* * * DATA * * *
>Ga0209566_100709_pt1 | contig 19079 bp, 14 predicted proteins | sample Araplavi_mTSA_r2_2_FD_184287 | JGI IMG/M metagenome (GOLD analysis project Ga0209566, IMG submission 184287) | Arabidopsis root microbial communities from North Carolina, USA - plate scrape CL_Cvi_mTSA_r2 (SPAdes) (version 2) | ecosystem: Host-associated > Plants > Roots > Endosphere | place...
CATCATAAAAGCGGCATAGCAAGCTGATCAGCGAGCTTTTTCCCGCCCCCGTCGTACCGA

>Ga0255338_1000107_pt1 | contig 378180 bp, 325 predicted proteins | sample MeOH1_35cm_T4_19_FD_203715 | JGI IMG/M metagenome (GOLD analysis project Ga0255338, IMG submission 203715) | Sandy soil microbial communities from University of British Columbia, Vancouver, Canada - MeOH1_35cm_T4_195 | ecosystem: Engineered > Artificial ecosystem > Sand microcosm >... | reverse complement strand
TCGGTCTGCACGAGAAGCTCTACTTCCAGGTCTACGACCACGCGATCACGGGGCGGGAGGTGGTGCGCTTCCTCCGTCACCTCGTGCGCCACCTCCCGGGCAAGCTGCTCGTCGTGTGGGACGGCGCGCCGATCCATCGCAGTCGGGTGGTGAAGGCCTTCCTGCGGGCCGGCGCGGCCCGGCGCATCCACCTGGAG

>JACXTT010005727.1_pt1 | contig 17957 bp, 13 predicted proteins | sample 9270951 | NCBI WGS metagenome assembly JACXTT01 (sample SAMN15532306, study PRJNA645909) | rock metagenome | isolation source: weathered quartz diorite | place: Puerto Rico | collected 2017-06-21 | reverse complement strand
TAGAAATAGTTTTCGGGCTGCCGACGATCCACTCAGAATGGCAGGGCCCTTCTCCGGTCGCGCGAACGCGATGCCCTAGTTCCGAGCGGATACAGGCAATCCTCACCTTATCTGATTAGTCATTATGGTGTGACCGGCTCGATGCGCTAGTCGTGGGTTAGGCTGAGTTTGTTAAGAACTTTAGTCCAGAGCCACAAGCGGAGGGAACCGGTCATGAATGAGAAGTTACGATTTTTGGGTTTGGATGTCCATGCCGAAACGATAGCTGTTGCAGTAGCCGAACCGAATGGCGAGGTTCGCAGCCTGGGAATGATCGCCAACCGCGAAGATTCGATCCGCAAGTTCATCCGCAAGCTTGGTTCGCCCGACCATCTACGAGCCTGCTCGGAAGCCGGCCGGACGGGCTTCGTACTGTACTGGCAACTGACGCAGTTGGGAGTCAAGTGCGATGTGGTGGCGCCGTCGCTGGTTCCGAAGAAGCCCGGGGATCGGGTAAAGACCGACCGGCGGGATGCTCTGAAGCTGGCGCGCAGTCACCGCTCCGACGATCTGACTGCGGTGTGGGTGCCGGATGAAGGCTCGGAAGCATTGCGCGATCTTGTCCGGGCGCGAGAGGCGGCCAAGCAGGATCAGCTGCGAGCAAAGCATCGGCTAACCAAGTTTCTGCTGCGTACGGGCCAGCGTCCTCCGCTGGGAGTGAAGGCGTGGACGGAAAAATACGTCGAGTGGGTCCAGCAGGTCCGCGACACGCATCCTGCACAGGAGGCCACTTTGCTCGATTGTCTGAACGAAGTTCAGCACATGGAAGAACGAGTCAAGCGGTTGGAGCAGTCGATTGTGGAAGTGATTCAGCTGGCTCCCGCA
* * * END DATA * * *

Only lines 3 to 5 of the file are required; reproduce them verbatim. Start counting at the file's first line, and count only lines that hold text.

>Ga0255338_1000107_pt1 | contig 378180 bp, 325 predicted proteins | sample MeOH1_35cm_T4_19_FD_203715 | JGI IMG/M metagenome (GOLD analysis project Ga0255338, IMG submission 203715) | Sandy soil microbial communities from University of British Columbia, Vancouver, Canada - MeOH1_35cm_T4_195 | ecosystem: Engineered > Artificial ecosystem > Sand microcosm >... | reverse complement strand
TCGGTCTGCACGAGAAGCTCTACTTCCAGGTCTACGACCACGCGATCACGGGGCGGGAGGTGGTGCGCTTCCTCCGTCACCTCGTGCGCCACCTCCCGGGCAAGCTGCTCGTCGTGTGGGACGGCGCGCCGATCCATCGCAGTCGGGTGGTGAAGGCCTTCCTGCGGGCCGGCGCGGCCCGGCGCATCCACCTGGAG

>JACXTT010005727.1_pt1 | contig 17957 bp, 13 predicted proteins | sample 9270951 | NCBI WGS metagenome assembly JACXTT01 (sample SAMN15532306, study PRJNA645909) | rock metagenome | isolation source: weathered quartz diorite | place: Puerto Rico | collected 2017-06-21 | reverse complement strand